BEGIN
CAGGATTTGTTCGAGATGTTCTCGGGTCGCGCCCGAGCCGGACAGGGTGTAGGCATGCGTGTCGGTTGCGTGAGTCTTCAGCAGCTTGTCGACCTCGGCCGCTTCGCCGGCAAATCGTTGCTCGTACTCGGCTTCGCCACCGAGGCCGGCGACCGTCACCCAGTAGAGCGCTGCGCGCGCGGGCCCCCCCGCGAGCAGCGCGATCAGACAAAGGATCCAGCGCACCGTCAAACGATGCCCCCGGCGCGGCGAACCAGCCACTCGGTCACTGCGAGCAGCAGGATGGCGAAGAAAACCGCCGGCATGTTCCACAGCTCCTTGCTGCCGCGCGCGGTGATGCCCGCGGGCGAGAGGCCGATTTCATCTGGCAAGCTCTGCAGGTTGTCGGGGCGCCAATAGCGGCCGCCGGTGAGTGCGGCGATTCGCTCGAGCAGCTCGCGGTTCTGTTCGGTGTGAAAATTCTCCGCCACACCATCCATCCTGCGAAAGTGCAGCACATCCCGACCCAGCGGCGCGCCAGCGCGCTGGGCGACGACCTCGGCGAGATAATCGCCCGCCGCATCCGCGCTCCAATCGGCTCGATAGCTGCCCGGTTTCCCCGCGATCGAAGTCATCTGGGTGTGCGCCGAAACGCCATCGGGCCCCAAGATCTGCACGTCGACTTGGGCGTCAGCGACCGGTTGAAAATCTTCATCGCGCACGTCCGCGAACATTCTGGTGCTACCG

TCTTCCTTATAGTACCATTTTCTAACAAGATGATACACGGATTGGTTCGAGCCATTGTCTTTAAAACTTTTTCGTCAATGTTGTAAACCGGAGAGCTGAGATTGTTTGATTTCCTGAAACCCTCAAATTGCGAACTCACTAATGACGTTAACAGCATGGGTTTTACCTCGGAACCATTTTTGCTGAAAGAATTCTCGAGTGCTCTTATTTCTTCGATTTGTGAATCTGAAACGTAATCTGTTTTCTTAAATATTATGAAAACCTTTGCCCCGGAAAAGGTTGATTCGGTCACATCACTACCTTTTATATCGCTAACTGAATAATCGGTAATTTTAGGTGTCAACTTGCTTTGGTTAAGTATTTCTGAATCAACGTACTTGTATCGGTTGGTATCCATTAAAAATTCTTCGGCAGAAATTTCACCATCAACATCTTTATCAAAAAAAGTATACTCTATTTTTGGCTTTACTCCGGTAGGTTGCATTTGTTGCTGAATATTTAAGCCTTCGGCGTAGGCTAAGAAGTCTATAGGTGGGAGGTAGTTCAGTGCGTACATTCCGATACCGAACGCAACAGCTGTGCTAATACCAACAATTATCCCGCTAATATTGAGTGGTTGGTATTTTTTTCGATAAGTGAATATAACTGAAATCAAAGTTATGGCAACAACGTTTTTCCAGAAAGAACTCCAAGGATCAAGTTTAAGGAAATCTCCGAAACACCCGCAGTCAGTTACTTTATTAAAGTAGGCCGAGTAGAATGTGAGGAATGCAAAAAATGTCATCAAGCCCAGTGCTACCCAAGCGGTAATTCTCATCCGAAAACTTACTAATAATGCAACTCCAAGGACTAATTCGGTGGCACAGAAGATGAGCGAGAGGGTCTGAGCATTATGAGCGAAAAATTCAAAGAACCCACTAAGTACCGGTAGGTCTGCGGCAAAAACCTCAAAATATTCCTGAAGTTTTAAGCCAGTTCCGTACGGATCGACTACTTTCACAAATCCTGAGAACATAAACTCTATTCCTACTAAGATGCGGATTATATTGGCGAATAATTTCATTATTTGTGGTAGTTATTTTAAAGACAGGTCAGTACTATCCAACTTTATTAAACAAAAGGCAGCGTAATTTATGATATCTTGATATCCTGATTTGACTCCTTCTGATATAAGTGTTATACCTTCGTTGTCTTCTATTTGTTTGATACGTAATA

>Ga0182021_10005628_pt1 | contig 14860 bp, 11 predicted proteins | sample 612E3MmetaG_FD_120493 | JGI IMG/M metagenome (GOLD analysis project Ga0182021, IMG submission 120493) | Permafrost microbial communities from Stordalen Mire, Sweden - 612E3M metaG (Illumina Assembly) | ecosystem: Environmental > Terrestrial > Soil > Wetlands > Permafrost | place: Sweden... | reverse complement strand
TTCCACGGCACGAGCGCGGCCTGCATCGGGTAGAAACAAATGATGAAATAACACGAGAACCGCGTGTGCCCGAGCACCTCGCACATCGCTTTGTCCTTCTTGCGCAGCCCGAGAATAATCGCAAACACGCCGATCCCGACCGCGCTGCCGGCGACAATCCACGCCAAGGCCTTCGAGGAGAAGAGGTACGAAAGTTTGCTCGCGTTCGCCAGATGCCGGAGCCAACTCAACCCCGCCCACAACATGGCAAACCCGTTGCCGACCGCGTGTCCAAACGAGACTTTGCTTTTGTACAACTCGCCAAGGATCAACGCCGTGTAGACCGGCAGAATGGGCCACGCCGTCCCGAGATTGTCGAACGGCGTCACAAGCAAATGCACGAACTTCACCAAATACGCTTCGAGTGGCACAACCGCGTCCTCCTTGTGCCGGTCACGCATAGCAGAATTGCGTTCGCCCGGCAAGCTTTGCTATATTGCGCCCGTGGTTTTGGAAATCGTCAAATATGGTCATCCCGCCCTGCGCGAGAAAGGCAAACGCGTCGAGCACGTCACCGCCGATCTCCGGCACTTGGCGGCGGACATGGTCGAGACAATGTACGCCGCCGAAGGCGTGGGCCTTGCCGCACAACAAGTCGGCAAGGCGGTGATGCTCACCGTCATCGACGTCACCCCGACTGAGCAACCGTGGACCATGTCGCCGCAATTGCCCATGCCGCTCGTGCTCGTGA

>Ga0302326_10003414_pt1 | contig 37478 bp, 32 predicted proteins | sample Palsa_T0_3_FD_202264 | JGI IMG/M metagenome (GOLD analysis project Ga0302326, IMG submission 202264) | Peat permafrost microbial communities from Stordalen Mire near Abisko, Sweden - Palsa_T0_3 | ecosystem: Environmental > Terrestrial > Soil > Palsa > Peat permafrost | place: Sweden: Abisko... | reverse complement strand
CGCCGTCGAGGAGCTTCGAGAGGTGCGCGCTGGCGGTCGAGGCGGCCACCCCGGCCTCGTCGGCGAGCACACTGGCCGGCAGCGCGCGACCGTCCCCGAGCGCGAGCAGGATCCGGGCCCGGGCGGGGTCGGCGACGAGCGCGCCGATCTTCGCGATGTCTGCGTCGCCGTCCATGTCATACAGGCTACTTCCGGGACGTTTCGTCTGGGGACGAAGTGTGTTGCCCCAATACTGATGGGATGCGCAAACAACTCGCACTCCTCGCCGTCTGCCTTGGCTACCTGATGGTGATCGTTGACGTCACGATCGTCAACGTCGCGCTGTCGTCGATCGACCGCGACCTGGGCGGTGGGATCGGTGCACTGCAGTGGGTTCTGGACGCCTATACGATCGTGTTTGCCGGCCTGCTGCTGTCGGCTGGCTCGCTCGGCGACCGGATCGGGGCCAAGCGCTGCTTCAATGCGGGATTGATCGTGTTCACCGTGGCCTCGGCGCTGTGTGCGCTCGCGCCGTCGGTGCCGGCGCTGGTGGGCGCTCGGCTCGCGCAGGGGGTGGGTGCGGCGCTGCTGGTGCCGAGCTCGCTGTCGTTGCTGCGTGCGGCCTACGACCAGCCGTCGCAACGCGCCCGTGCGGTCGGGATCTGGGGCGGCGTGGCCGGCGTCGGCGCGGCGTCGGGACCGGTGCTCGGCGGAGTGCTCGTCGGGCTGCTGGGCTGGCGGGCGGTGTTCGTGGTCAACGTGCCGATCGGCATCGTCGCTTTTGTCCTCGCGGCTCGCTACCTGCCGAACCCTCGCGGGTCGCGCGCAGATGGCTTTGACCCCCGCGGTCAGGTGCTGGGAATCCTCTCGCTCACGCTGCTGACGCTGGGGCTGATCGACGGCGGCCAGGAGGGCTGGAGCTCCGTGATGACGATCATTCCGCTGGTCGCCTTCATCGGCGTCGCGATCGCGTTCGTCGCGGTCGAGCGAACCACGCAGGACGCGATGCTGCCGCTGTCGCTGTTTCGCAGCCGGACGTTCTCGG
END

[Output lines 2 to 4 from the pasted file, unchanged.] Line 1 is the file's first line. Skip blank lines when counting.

TCTTCCTTATAGTACCATTTTCTAACAAGATGATACACGGATTGGTTCGAGCCATTGTCTTTAAAACTTTTTCGTCAATGTTGTAAACCGGAGAGCTGAGATTGTTTGATTTCCTGAAACCCTCAAATTGCGAACTCACTAATGACGTTAACAGCATGGGTTTTACCTCGGAACCATTTTTGCTGAAAGAATTCTCGAGTGCTCTTATTTCTTCGATTTGTGAATCTGAAACGTAATCTGTTTTCTTAAATATTATGAAAACCTTTGCCCCGGAAAAGGTTGATTCGGTCACATCACTACCTTTTATATCGCTAACTGAATAATCGGTAATTTTAGGTGTCAACTTGCTTTGGTTAAGTATTTCTGAATCAACGTACTTGTATCGGTTGGTATCCATTAAAAATTCTTCGGCAGAAATTTCACCATCAACATCTTTATCAAAAAAAGTATACTCTATTTTTGGCTTTACTCCGGTAGGTTGCATTTGTTGCTGAATATTTAAGCCTTCGGCGTAGGCTAAGAAGTCTATAGGTGGGAGGTAGTTCAGTGCGTACATTCCGATACCGAACGCAACAGCTGTGCTAATACCAACAATTATCCCGCTAATATTGAGTGGTTGGTATTTTTTTCGATAAGTGAATATAACTGAAATCAAAGTTATGGCAACAACGTTTTTCCAGAAAGAACTCCAAGGATCAAGTTTAAGGAAATCTCCGAAACACCCGCAGTCAGTTACTTTATTAAAGTAGGCCGAGTAGAATGTGAGGAATGCAAAAAATGTCATCAAGCCCAGTGCTACCCAAGCGGTAATTCTCATCCGAAAACTTACTAATAATGCAACTCCAAGGACTAATTCGGTGGCACAGAAGATGAGCGAGAGGGTCTGAGCATTATGAGCGAAAAATTCAAAGAACCCACTAAGTACCGGTAGGTCTGCGGCAAAAACCTCAAAATATTCCTGAAGTTTTAAGCCAGTTCCGTACGGATCGACTACTTTCACAAATCCTGAGAACATAAACTCTATTCCTACTAAGATGCGGATTATATTGGCGAATAATTTCATTATTTGTGGTAGTTATTTTAAAGACAGGTCAGTACTATCCAACTTTATTAAACAAAAGGCAGCGTAATTTATGATATCTTGATATCCTGATTTGACTCCTTCTGATATAAGTGTTATACCTTCGTTGTCTTCTATTTGTTTGATACGTAATA

>Ga0182021_10005628_pt1 | contig 14860 bp, 11 predicted proteins | sample 612E3MmetaG_FD_120493 | JGI IMG/M metagenome (GOLD analysis project Ga0182021, IMG submission 120493) | Permafrost microbial communities from Stordalen Mire, Sweden - 612E3M metaG (Illumina Assembly) | ecosystem: Environmental > Terrestrial > Soil > Wetlands > Permafrost | place: Sweden... | reverse complement strand
TTCCACGGCACGAGCGCGGCCTGCATCGGGTAGAAACAAATGATGAAATAACACGAGAACCGCGTGTGCCCGAGCACCTCGCACATCGCTTTGTCCTTCTTGCGCAGCCCGAGAATAATCGCAAACACGCCGATCCCGACCGCGCTGCCGGCGACAATCCACGCCAAGGCCTTCGAGGAGAAGAGGTACGAAAGTTTGCTCGCGTTCGCCAGATGCCGGAGCCAACTCAACCCCGCCCACAACATGGCAAACCCGTTGCCGACCGCGTGTCCAAACGAGACTTTGCTTTTGTACAACTCGCCAAGGATCAACGCCGTGTAGACCGGCAGAATGGGCCACGCCGTCCCGAGATTGTCGAACGGCGTCACAAGCAAATGCACGAACTTCACCAAATACGCTTCGAGTGGCACAACCGCGTCCTCCTTGTGCCGGTCACGCATAGCAGAATTGCGTTCGCCCGGCAAGCTTTGCTATATTGCGCCCGTGGTTTTGGAAATCGTCAAATATGGTCATCCCGCCCTGCGCGAGAAAGGCAAACGCGTCGAGCACGTCACCGCCGATCTCCGGCACTTGGCGGCGGACATGGTCGAGACAATGTACGCCGCCGAAGGCGTGGGCCTTGCCGCACAACAAGTCGGCAAGGCGGTGATGCTCACCGTCATCGACGTCACCCCGACTGAGCAACCGTGGACCATGTCGCCGCAATTGCCCATGCCGCTCGTGCTCGTGA